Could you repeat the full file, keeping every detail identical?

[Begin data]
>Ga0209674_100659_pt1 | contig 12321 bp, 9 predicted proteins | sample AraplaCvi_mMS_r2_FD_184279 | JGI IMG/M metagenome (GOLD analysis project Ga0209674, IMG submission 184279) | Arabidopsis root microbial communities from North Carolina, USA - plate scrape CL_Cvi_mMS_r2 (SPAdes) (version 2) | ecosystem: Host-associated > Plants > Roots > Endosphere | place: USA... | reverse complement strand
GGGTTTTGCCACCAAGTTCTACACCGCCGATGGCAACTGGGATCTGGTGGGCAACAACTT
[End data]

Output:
>Ga0209674_100659_pt1 | contig 12321 bp, 9 predicted proteins | sample AraplaCvi_mMS_r2_FD_184279 | JGI IMG/M metagenome (GOLD analysis project Ga0209674, IMG submission 184279) | Arabidopsis root microbial communities from North Carolina, USA - plate scrape CL_Cvi_mMS_r2 (SPAdes) (version 2) | ecosystem: Host-associated > Plants > Roots > Endosphere | place: USA... | reverse complement strand
GGGTTTTGCCACCAAGTTCTACACCGCCGATGGCAACTGGGATCTGGTGGGCAACAACTT